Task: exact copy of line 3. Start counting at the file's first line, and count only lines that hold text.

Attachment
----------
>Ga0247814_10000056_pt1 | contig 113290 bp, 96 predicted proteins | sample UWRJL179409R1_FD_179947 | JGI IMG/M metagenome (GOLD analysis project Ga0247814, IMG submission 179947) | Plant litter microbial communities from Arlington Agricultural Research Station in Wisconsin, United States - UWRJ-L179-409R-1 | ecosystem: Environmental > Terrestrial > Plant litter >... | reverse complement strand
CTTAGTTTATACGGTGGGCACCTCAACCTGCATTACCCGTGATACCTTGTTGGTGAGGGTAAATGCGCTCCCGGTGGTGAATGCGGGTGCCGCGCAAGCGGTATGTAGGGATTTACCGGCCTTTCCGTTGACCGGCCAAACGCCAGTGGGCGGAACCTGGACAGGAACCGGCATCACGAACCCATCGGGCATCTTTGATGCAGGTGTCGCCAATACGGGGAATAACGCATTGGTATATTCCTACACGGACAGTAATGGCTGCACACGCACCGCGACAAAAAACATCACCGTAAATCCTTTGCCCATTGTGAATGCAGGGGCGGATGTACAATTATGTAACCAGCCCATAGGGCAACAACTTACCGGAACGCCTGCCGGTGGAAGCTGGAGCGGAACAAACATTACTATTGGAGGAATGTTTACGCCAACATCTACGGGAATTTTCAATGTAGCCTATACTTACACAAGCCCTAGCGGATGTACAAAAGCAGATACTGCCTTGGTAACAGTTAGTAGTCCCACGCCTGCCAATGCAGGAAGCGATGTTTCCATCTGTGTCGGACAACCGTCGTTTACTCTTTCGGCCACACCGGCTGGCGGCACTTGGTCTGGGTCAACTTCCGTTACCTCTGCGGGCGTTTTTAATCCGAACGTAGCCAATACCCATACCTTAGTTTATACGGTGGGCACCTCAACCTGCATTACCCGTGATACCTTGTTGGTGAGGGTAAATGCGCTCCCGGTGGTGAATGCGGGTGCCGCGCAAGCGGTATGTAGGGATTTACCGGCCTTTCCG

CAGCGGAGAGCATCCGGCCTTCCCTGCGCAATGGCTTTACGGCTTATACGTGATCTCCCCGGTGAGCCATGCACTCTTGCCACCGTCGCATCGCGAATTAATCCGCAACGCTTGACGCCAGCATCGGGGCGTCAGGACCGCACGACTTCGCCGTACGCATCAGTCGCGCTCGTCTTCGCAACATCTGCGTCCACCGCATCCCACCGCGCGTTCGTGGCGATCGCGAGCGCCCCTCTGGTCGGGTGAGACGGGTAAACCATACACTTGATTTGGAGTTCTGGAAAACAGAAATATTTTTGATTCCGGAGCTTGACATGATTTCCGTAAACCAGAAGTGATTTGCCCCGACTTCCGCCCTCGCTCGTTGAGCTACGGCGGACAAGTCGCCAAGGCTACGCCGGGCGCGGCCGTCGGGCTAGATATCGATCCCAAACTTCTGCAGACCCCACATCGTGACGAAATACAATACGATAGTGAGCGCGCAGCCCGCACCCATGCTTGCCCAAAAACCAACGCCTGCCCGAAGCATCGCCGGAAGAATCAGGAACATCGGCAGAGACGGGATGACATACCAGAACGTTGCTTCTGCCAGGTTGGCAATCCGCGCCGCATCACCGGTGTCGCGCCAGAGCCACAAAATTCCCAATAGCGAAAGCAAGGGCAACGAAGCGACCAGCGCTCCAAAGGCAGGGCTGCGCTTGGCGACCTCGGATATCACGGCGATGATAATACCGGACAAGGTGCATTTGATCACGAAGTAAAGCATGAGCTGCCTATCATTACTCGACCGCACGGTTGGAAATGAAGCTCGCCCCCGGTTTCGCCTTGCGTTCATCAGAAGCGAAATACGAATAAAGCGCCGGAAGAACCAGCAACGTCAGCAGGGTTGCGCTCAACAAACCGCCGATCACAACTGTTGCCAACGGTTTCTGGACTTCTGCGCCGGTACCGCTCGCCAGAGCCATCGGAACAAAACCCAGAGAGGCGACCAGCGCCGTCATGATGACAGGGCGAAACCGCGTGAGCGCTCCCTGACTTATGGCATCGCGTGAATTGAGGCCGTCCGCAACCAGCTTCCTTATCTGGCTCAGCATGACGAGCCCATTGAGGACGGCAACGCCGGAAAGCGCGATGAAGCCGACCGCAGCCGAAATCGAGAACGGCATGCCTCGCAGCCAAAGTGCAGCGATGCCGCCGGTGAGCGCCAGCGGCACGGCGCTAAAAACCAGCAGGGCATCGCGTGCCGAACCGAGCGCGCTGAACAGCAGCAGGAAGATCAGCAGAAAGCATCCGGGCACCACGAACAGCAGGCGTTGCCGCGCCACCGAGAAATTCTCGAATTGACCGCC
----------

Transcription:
CAGCGGAGAGCATCCGGCCTTCCCTGCGCAATGGCTTTACGGCTTATACGTGATCTCCCCGGTGAGCCATGCACTCTTGCCACCGTCGCATCGCGAATTAATCCGCAACGCTTGACGCCAGCATCGGGGCGTCAGGACCGCACGACTTCGCCGTACGCATCAGTCGCGCTCGTCTTCGCAACATCTGCGTCCACCGCATCCCACCGCGCGTTCGTGGCGATCGCGAGCGCCCCTCTGGTCGGGTGAGACGGGTAAACCATACACTTGATTTGGAGTTCTGGAAAACAGAAATATTTTTGATTCCGGAGCTTGACATGATTTCCGTAAACCAGAAGTGATTTGCCCCGACTTCCGCCCTCGCTCGTTGAGCTACGGCGGACAAGTCGCCAAGGCTACGCCGGGCGCGGCCGTCGGGCTAGATATCGATCCCAAACTTCTGCAGACCCCACATCGTGACGAAATACAATACGATAGTGAGCGCGCAGCCCGCACCCATGCTTGCCCAAAAACCAACGCCTGCCCGAAGCATCGCCGGAAGAATCAGGAACATCGGCAGAGACGGGATGACATACCAGAACGTTGCTTCTGCCAGGTTGGCAATCCGCGCCGCATCACCGGTGTCGCGCCAGAGCCACAAAATTCCCAATAGCGAAAGCAAGGGCAACGAAGCGACCAGCGCTCCAAAGGCAGGGCTGCGCTTGGCGACCTCGGATATCACGGCGATGATAATACCGGACAAGGTGCATTTGATCACGAAGTAAAGCATGAGCTGCCTATCATTACTCGACCGCACGGTTGGAAATGAAGCTCGCCCCCGGTTTCGCCTTGCGTTCATCAGAAGCGAAATACGAATAAAGCGCCGGAAGAACCAGCAACGTCAGCAGGGTTGCGCTCAACAAACCGCCGATCACAACTGTTGCCAACGGTTTCTGGACTTCTGCGCCGGTACCGCTCGCCAGAGCCATCGGAACAAAACCCAGAGAGGCGACCAGCGCCGTCATGATGACAGGGCGAAACCGCGTGAGCGCTCCCTGACTTATGGCATCGCGTGAATTGAGGCCGTCCGCAACCAGCTTCCTTATCTGGCTCAGCATGACGAGCCCATTGAGGACGGCAACGCCGGAAAGCGCGATGAAGCCGACCGCAGCCGAAATCGAGAACGGCATGCCTCGCAGCCAAAGTGCAGCGATGCCGCCGGTGAGCGCCAGCGGCACGGCGCTAAAAACCAGCAGGGCATCGCGTGCCGAACCGAGCGCGCTGAACAGCAGCAGGAAGATCAGCAGAAAGCATCCGGGCACCACGAACAGCAGGCGTTGCCGCGCCACCGAGAAATTCTCGAATTGACCGCC